WHY WE HATE HYPOCRISY BUT PROBABLY CAN’T DO WITHOUT IT
Of all the vices despised in our era, hypocrisy ranks highly. Public leaders in politics, business and the Church, among others, are routinely criticised for their double standards in matters of power, money and sex.
Definitions of hypocrisy include: ‘the practice of claiming to have higher standards or more noble beliefs than is the case’, so we can see why Christians, among others, are often accused of it.
It also has Gospel pedigree. Jesus was unsparingly hard on those who practised hypocritical religion; who said one thing and did another without shame or embarrassment. It is unpleasant to witness it. We are slow to see it in ourselves, if at all. But it is usually there.
Today, there is a question. Is relentless attention to hypocrisy corroding our common life? For it may be the price we have to pay to preserve shared ethical fabric.
The easiest way to avoid being charged with hypocrisy is to have few, if any, stated higher values. Where these do not exist, people are not found guilty for not meeting a target they didn’t embrace in the first place. By contrast, those who try to abide by higher standards can expect to be judged, often ruthlessly, for failing to meet their goal.
The lesson, which some appear to have learned, is that it is safer not to espouse any particular standards for personal conduct because you can expect greater leniency than if you aspire to higher values. An increasing number of public figures, including some very high-profile politicians, ensure they are judged by their own self-professed low standards than by the higher norms that used to prevail. This has been especially pronounced in the attitudes that some men strike towards women. Not before time, sexual assaults are being called out after years of impunity. There are several reasons why this is finally happening, but one not commented on may be a reaction to the cynical lowering of the bar on (often male) personal standards in public life.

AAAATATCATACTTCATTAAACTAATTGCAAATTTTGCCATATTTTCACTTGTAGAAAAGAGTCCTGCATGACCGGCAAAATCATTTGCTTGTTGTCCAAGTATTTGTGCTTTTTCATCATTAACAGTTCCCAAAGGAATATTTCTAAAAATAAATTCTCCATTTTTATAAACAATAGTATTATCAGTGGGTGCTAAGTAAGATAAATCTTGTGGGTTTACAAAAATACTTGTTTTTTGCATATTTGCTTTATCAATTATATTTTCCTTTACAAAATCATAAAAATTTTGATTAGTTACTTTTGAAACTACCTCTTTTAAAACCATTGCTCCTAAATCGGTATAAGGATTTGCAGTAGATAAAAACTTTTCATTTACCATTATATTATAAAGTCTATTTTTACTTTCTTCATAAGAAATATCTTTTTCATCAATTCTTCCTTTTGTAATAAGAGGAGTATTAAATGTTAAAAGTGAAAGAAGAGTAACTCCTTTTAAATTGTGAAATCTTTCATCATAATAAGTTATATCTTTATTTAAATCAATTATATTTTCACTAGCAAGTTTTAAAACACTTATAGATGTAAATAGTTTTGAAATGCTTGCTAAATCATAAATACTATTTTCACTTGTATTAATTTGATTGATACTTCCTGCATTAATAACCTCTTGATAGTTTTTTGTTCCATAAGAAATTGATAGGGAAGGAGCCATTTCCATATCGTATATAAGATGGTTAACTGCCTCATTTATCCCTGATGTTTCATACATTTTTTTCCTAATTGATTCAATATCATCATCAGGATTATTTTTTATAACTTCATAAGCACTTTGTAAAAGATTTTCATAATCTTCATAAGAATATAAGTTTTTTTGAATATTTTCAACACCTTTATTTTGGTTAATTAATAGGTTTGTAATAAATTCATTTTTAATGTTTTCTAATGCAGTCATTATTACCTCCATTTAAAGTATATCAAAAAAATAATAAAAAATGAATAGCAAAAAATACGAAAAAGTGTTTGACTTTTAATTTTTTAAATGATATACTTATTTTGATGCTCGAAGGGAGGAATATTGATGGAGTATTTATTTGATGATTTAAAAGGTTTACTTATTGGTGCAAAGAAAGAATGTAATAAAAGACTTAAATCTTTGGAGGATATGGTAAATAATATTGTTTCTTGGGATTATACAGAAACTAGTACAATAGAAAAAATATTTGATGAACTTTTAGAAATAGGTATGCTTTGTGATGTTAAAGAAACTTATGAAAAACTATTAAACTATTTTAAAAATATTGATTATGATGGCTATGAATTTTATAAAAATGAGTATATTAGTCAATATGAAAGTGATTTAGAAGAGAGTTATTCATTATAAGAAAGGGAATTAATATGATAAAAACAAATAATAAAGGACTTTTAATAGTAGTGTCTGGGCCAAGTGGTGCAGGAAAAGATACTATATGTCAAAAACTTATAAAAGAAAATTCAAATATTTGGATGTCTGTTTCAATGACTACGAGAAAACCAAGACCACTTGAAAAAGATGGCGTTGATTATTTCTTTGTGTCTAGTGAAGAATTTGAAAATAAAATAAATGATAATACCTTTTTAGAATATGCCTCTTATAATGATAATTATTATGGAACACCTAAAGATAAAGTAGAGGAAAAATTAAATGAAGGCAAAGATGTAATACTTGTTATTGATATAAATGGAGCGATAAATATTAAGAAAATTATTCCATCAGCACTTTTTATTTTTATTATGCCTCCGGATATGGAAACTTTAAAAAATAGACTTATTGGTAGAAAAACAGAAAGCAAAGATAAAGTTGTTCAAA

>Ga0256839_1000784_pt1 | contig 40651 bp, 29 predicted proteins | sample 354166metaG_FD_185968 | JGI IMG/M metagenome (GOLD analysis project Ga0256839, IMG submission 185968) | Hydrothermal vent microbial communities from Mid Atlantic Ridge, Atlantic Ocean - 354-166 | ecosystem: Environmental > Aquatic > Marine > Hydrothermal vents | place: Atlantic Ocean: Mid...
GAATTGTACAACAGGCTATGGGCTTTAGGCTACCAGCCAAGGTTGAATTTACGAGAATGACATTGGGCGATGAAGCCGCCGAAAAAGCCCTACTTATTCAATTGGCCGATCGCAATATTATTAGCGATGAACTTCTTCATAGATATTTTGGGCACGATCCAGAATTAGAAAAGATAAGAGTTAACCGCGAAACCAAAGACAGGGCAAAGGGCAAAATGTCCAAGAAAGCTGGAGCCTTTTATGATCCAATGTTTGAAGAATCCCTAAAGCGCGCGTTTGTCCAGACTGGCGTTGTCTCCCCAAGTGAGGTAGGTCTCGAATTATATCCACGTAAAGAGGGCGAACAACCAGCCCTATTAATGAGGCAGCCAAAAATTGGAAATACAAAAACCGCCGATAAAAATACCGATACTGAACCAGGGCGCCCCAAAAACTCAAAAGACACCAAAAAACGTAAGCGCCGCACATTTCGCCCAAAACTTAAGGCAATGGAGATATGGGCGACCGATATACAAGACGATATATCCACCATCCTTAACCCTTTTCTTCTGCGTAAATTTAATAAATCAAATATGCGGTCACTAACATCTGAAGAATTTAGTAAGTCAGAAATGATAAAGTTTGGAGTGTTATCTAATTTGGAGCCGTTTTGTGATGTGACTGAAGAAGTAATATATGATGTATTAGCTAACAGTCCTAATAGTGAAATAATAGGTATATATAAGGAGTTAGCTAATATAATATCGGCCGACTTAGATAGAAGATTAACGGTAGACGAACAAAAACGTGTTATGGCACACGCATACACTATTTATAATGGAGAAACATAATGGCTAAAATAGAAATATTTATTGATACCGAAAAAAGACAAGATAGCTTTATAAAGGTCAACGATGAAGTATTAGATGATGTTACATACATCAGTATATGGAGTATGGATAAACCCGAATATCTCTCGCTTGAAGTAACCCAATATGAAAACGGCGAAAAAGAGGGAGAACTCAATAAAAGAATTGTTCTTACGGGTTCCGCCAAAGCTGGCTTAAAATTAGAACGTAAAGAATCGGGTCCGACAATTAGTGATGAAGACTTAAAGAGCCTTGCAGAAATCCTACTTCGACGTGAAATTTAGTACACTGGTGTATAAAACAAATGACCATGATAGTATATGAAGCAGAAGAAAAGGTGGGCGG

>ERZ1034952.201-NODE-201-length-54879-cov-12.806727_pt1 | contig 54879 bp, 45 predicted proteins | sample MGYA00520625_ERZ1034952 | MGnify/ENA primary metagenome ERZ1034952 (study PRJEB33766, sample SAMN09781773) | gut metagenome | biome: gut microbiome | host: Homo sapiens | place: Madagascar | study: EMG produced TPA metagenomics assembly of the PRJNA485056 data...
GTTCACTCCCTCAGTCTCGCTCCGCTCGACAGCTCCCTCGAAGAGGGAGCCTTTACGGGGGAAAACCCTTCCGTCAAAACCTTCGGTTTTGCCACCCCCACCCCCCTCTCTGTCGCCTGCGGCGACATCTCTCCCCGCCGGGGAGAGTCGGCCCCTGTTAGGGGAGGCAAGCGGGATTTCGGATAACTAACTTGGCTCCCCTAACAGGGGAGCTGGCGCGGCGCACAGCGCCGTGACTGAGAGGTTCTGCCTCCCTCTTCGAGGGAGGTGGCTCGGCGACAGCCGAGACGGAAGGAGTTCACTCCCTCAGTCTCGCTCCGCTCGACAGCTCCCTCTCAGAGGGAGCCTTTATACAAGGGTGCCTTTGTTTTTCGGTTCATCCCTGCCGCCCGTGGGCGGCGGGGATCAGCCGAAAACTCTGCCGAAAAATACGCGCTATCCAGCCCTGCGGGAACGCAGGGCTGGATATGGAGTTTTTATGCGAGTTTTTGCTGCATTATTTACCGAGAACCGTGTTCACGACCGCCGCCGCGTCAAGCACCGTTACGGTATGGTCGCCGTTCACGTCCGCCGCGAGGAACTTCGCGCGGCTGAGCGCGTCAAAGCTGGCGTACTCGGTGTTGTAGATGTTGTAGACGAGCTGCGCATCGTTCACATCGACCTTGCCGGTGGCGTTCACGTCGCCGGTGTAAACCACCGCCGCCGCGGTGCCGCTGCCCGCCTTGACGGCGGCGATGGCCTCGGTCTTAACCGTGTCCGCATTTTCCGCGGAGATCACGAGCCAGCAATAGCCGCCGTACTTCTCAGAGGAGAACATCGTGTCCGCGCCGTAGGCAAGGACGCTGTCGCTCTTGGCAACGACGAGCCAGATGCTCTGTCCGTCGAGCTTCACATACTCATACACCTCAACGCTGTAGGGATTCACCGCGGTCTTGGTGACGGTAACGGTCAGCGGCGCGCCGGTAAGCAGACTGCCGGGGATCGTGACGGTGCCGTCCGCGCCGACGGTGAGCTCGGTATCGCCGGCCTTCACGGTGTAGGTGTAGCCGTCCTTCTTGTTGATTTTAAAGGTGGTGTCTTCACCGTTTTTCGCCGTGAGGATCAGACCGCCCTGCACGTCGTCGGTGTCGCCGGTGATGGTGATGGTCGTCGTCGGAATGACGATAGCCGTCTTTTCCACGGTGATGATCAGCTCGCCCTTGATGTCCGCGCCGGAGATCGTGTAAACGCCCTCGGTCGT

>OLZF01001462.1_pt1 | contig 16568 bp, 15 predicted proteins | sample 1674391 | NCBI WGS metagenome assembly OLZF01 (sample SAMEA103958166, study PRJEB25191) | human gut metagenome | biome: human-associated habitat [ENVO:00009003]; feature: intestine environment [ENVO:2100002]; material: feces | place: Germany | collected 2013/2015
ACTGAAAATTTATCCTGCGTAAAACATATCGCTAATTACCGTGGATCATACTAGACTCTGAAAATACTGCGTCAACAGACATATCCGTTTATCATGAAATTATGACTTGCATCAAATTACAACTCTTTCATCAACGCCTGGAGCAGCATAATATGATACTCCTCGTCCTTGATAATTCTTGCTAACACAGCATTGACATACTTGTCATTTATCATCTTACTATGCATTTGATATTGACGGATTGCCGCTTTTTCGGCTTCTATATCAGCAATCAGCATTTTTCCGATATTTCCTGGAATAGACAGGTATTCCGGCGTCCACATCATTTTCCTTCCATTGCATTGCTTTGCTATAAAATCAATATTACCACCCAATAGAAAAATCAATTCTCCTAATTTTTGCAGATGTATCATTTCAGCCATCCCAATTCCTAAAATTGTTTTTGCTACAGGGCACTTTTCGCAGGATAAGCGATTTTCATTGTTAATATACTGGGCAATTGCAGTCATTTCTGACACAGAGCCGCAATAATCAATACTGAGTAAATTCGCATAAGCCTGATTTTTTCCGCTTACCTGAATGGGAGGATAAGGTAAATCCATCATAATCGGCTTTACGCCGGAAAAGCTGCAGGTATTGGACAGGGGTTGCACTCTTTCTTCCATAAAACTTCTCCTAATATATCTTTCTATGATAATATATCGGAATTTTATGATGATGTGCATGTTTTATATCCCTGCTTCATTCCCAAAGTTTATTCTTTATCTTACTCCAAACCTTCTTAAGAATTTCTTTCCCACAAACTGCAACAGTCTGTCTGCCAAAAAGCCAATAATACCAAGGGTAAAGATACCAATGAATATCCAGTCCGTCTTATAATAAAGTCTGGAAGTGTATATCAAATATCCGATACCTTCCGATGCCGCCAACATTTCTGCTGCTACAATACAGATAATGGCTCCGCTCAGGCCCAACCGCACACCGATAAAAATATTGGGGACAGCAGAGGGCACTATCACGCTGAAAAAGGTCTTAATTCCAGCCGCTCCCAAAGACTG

So, a case can be made for hypocrisy as collateral damage in a society which seeks to better itself. Unpleasant as it is, there are times when it is the cost of aspiring to be good. We know what our values are, even if we don’t always meet them. But this is not how it works today. Instead, anyone speaking into the public domain for a more ethical shared life can expect to be scrutinised painstakingly for even a glimmer of moral failing. Why look for the log in your own eye when you can identify the speck in someone else’s? The result is, literally, demoralisation, as ethical value is sucked out of society.
No simple answers are available here. The Christian calling, for instance, is a high one: Jesus said we should be perfect as our heavenly Father is perfect. No sane person would suggest they come anywhere near this. Yet there is no cause to lose heart, for as we confess our shortcomings and seek the Holy Spirit’s strength to overcome them, God can change our character. The goal, we know, will only be reached in the world to come.
No-one likes hypocrisy, but if the way to avoid it is to lower the bar on public standards so no-one need be accused of it, we turn our back on moral progress. We are playing a messy game.
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